Yea we wept, when we remembered Nielsen.
(After @Psalm137, RT@TheMelodians, RT@BoneyM)
Times were indeed simpler not so long ago, when TGI and Nielsen were the main data tools within the box of the brand planner. Now we have this thing that is being called Big Data. (Check this recent post from Useful Social Media for a quick overview).
In recent years the rise of CRM has given us more exposure to the world of data, but the main channel here was mostly email or point-of-sale and the quantity of data was relatively containable and reasonably static. Now, however, usage of social tools has caused an explosion. What is more, the data has become dynamic. It moves and changes over time – hence why people are starting to talk about flow and data streams, rivers or even floods. The challenge of simply logging all this data now looks pretty horrendous let alone the challenge of converting it into some sort of actionable intelligence.
However, before we shed too many tears, it is worth remembering that there are two ways of looking at a river. I studied fluvial geomorphology at university – so I know this. The first way (the Big Data way) is to try process as much as the whole flow is possible – measuring speed and volume of flow, calculating turbidity, assessing cross-sectional areas, ‘wetted perimeters’ etc. The other way is to stand on the bank, notebook in hand, and simply look at it. This form of observation, rather than measurement, can actually give you a lot of intelligence about how the river is behaving, certainly to an experienced eye. What is more, it is highly actionable intelligence – if you wanted to take a kayak down that river, the Big Data about that river is not very useful to you, whereas observation is critical.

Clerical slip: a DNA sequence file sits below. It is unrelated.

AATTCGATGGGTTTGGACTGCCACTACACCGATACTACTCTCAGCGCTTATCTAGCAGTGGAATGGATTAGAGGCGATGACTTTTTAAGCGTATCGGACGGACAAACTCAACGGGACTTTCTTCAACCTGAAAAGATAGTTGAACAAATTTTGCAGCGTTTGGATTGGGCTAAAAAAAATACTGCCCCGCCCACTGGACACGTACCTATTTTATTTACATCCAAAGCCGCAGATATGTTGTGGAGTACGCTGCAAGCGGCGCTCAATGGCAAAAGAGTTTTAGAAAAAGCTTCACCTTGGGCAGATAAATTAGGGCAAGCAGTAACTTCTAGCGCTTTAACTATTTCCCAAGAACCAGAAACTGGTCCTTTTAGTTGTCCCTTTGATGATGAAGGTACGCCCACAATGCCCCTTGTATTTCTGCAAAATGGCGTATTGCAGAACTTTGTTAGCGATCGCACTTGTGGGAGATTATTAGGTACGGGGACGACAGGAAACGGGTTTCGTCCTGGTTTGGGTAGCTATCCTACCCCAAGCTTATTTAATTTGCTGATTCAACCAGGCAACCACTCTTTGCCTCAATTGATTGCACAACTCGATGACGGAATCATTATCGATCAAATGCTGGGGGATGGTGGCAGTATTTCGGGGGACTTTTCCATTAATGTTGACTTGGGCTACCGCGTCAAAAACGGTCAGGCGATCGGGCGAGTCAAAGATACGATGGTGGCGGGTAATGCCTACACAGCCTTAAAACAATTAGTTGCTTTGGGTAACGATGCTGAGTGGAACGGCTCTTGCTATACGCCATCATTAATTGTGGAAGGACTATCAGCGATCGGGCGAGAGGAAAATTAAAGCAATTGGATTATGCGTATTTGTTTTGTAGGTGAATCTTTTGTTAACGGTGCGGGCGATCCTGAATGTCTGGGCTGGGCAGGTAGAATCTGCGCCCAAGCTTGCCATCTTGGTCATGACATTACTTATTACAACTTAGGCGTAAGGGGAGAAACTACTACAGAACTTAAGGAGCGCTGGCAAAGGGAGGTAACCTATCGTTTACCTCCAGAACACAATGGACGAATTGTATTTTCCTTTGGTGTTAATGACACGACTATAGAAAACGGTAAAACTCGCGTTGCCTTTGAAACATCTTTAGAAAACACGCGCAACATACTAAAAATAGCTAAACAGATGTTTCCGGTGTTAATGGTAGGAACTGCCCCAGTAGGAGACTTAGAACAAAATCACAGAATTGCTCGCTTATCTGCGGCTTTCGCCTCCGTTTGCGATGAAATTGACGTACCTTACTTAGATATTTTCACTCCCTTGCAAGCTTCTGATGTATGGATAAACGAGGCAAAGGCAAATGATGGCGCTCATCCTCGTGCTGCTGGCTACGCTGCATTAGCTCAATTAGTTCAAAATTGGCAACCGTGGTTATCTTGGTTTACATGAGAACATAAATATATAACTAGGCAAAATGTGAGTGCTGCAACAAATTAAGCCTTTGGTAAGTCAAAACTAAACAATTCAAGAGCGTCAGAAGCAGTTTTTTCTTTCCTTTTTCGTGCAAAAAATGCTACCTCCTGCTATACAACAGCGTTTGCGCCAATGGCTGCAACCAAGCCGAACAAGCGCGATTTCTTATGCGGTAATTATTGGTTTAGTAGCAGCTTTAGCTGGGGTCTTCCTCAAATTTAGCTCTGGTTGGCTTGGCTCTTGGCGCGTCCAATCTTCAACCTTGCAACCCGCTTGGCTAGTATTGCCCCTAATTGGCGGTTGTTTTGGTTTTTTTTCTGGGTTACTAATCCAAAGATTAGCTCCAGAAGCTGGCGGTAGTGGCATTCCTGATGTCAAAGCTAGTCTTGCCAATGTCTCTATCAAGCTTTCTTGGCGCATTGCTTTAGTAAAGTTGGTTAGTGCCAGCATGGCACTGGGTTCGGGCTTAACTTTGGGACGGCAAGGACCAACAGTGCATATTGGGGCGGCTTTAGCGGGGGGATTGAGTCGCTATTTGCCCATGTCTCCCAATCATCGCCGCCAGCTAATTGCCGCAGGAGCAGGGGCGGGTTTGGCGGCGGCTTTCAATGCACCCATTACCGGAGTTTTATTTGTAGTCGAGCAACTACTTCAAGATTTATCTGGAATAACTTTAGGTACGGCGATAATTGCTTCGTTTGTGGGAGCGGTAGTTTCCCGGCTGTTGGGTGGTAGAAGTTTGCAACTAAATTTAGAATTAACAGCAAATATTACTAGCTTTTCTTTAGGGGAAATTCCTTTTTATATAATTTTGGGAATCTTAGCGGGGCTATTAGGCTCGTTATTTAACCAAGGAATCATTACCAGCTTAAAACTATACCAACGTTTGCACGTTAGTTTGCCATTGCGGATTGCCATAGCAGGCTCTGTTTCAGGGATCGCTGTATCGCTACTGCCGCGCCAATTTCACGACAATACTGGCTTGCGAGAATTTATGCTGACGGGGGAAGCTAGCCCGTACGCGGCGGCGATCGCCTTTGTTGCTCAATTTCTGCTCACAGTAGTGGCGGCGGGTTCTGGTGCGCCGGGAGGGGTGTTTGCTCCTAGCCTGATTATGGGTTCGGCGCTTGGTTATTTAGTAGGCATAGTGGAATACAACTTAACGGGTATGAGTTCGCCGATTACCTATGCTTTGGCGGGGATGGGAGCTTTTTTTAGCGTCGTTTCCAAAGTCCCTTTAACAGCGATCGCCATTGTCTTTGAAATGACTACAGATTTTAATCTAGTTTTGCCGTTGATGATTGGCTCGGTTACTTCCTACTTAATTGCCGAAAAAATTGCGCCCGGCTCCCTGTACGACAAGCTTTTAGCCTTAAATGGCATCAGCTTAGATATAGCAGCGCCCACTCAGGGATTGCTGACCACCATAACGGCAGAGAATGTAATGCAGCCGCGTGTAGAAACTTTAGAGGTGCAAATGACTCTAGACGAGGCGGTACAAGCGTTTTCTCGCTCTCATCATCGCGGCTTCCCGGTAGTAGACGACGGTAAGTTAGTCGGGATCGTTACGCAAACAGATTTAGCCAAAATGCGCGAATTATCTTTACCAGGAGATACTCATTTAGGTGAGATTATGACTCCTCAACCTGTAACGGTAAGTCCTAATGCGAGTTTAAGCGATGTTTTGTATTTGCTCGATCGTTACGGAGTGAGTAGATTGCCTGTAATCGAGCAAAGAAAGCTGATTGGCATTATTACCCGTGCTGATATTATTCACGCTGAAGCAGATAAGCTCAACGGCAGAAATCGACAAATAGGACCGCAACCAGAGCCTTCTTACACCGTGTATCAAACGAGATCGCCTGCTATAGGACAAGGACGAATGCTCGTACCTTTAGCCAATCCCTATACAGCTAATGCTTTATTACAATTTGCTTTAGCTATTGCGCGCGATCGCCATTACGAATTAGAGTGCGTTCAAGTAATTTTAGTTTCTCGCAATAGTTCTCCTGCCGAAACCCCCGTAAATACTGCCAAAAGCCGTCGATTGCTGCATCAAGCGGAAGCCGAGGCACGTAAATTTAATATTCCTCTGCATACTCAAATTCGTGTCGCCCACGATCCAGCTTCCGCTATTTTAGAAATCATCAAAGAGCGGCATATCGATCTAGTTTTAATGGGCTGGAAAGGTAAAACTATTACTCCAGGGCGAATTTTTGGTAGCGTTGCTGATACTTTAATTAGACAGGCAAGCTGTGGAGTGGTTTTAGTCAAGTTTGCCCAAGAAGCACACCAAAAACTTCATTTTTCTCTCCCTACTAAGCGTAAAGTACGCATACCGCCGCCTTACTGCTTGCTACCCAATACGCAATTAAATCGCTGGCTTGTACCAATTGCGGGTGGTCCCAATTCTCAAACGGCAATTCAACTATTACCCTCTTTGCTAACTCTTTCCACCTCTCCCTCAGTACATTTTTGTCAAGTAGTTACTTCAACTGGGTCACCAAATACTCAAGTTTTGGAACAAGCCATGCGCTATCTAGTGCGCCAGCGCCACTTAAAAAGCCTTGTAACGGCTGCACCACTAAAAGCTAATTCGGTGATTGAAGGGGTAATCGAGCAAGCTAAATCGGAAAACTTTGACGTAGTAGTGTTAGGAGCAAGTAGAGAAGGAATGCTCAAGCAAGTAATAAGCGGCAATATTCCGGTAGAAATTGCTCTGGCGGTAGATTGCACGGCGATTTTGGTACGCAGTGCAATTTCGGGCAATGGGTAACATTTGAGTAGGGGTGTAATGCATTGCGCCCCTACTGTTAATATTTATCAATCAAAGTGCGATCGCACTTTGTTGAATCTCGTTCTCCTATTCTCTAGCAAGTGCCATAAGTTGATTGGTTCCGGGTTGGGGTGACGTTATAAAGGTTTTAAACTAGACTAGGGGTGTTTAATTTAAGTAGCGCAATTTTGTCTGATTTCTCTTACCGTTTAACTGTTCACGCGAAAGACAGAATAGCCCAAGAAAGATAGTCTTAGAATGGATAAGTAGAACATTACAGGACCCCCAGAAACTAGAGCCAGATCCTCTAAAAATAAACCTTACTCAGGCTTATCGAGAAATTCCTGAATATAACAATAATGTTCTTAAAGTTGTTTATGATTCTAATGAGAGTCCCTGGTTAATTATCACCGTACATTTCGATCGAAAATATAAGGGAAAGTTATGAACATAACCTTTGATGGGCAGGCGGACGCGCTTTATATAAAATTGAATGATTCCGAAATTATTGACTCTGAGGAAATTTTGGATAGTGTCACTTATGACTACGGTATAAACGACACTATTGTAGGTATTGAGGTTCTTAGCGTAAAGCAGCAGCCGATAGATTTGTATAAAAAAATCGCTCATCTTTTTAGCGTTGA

I can’ t help thinking that there is a lesson here for social media and Big Data. You have to start with looking at the overall shape of things, rather than try to process the specifics of every interaction. This observation is something only a person can do, and the role of technology is simply to create visibility on the flow, rather than to process the flow. The problem at the moment, however, is that most of the approaches to Big Data are based on trying to swallow the whole flow rather than creating observational tools.
There is, of course, another problem, referred to in a previous post, which is securing permission to have access to the data in the first place – even at an observational level and certainly when it comes to taking actions as a result. Individuals are happy to be observed when they are regarded as an anonymous individual within the flow. But once you pull them out of the stream a whole different set of rules apply, where it not so much what you know, but how you got to know it that becomes important.
Update: Just read this from Stowe Boyd for another perspective on the Big Problems with Big Data.
So, consider it this way: Big data is unlikely to increase the certainty about what is going to happen in anything but the nearest of near futures — in weather, politics, and buying behavior — because uncertainty and volatility grow along with the interconnectedness of human activities and institutions across the world. Big data is itself a factor in the increased interconnectedness of the world: as companies, governments, and individuals take advantage of insights gleaned from big data, we are making the world more tightly interconnected, and as a result (perhaps unintuitively) less predictable.
Update 2014: I wrote this before I realised that algorithms can swallow the entire river. None-the-less, it doesn’t take away from the fundamental point about the role of observation versus analysis.